Wednesday, September 28, 2011

rock bottom moment

There is a metaphor I really like to use with patients in my work. It spoke to me very much in a time of crisis and it has continued to resonate to this day. It goes something like this:

When you jump into a deep swimming pool and you don't get all the way down to the floor of the pool, and you try to swim up, it's hard to do. Your body had momentum from the jump and reversing the direction to go up is very effortful. When you jump into the pool and get to the floor of the pool, you can push off and get back to the surface without much effort at all. Sometimes reaching the bottom helps you to get the momentum you need to get back up.

Now, don't think that I mean to say this is the actual rock bottom of my infertility and childlessness. I realize that things can get much, much worse from here. If nothing else, my experience thus far has taught me that lesson.

I was just having supper in my car a few minutes ago. Why? I was at work until 7:15pm and then wanted to spend time commenting on blogs and responding to email, so I had to visit the local mermaid-emblemed  coffee chain that provides free internet when you purchase a very expensive drink. Why would I not just do email from home? Well, I had to find another place to board in FTT for the last 7 weeks of my contract, and this place doesn't have internet access at the moment. Gak. So, instead of going home for supper, I got something from the gourmet grocery store adjacent to the coffee shop and ate in my car. Lentil soup and bow-tie pasta salad. And REM singing about the end of the world as I know it.

It's been a hard week. 3 days of 11+ hours at work and some crappy sleeps. That seems like the new normal, but it was on the heels of yet another very crappy weekend. And then Mr. A who could not sleep on Sunday night (it's usually me or Chicken who can't sleep on Sundays). He told me in the morning that he had been up all night thinking about 'life'. In the hour that I was at home on Monday morning (5:45-6:45am), I didn't have it in my to explore what was up. I just gave him a hug and then I had to go. When I called on Monday evening, he told me it was about us having children. He wondered whether we (me) were just too tired for children, whether we (me) were too depressed for children, and whether we (me) were too irritable for children. Oh fuck. Yes we are. But I don't know what the heck more I can do about it right now.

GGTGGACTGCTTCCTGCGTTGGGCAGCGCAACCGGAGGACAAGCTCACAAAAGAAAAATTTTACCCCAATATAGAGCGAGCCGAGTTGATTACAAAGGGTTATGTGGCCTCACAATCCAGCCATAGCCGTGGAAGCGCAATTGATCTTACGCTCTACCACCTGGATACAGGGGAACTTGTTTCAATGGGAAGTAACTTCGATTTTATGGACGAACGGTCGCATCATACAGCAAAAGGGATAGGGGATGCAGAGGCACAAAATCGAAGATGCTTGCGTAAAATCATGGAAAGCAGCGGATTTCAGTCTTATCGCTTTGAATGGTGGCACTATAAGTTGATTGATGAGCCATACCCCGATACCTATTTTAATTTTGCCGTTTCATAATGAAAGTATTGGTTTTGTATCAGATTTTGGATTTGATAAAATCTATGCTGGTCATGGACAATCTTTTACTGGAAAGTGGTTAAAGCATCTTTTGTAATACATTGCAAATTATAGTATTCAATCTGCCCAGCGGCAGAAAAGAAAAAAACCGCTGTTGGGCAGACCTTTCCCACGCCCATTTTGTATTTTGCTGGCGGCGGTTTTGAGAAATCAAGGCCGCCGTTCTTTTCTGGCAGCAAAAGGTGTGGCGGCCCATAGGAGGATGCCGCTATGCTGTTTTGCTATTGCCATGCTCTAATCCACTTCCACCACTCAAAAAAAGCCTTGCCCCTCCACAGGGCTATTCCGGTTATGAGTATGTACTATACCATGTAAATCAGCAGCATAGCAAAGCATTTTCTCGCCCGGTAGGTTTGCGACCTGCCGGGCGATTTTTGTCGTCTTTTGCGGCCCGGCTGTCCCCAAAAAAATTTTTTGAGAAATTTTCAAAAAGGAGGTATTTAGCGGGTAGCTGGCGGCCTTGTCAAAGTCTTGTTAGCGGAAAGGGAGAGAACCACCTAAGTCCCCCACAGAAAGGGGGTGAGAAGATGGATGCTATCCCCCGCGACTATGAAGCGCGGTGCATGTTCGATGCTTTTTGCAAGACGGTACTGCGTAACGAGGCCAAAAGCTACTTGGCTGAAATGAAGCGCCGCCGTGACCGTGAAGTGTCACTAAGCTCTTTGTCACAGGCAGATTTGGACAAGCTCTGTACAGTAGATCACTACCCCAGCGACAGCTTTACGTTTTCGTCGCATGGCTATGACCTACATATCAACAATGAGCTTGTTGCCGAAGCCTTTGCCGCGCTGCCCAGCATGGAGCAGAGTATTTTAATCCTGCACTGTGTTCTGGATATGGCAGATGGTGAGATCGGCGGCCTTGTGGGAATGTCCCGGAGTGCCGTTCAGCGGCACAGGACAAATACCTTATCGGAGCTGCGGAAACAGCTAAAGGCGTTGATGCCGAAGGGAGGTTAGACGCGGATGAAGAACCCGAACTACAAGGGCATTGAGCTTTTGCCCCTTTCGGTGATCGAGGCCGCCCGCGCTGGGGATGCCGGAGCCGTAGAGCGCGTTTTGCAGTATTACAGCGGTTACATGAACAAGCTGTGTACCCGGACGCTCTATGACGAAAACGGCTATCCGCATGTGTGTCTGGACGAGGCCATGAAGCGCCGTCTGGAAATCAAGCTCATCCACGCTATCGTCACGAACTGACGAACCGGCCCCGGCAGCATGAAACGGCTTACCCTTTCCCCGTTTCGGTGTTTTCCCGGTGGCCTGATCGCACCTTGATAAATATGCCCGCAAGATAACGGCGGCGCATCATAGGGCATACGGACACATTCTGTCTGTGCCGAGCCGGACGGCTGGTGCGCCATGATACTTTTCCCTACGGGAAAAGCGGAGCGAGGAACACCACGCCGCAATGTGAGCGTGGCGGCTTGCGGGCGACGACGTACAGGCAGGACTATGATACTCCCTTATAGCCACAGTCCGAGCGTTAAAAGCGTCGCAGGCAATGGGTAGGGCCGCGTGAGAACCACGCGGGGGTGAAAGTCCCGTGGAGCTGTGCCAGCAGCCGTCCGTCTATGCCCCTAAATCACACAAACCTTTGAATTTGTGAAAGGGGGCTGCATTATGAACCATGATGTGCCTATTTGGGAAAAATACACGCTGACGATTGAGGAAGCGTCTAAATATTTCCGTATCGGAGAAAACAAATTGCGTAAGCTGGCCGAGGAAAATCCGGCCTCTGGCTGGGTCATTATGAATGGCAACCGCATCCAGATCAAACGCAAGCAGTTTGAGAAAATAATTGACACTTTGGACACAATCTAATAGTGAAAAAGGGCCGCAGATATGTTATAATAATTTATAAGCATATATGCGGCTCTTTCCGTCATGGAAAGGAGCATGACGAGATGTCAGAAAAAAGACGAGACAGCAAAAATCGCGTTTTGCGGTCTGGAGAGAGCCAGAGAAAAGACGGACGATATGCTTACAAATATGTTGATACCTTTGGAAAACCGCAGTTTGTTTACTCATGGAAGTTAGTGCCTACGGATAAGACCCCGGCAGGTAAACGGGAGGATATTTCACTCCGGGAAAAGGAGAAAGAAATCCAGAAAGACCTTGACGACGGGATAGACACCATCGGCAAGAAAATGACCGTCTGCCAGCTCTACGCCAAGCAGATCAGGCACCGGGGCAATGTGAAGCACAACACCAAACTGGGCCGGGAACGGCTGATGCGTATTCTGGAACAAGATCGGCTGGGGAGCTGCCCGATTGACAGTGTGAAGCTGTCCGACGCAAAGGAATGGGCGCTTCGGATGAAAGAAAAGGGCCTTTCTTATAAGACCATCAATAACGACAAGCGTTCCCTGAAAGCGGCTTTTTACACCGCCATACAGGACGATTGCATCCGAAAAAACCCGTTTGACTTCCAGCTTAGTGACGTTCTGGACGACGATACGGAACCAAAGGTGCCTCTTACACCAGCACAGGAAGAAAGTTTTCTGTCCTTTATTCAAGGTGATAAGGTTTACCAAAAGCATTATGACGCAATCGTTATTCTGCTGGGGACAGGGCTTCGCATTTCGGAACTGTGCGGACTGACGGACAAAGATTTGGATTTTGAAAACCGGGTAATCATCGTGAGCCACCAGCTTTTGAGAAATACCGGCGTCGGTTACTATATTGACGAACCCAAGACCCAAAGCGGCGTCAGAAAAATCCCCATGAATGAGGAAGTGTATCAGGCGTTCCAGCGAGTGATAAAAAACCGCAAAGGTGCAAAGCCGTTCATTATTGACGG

To be fair, he wasn't saying any of this in a blaming way. He was just telling me what he felt worried and anxious about. And he was looking to me to reassure him that things would get better. Based on my belief in impermanence, I do believe things will change. But I can't see a clear picture of how things will get better. I just have to hold out hope that they will. That seemed to help him, somehow. But it left me with a horrible sense of failure. He is right. I am tired, sad and irritable. Pretty much all weekend every weekend. All the chipper I have has to be saved for my patients, their families and my team members. My livelihood depends on it.
 
This evening, sitting in my car, eating my supper in the dark, I felt like I did not belong anywhere. I can't stand going to where I board. I can't stand being at work anymore for today. I'm too far from my home and I am worried about what is going to happen at home, what is going to happen if Mr. A doesn't want to keep trying to have children because he's not sure about my capacity as a parent. He did call me at work today to check-in and worried that he had made me feel bad with voicing his concerns on Monday. It was reassuring to talk a bit, but what he was raising was a worse case scenario for me. Maybe IF will also rob me of my marriage.*

My rock bottom moment in the car tonight felt similar somehow to another rock bottom moment I had when I was 20. I was admitted to the psychiatric hospital on December 13, and so spent most of the Holidays in hospital. I remember Being the only patient on the unit that Christmas eve, since all the other patients had LOA passes and I didn't. I remember wondering what my life had become that I was sitting on a bed in a psychiatric hospital, listening to Simon and Garfunkel on a Christmas eve. And as awful as that sounds, I remember feeling like it was a new beginning.

It's not that I want to call it at this point. That would be premature. But things felt awful just an hour ago in the car. And at the same time, the memory of Christmas eve in the hospital came back to me very vividly. They say shit happens. New beginnings also probably happen.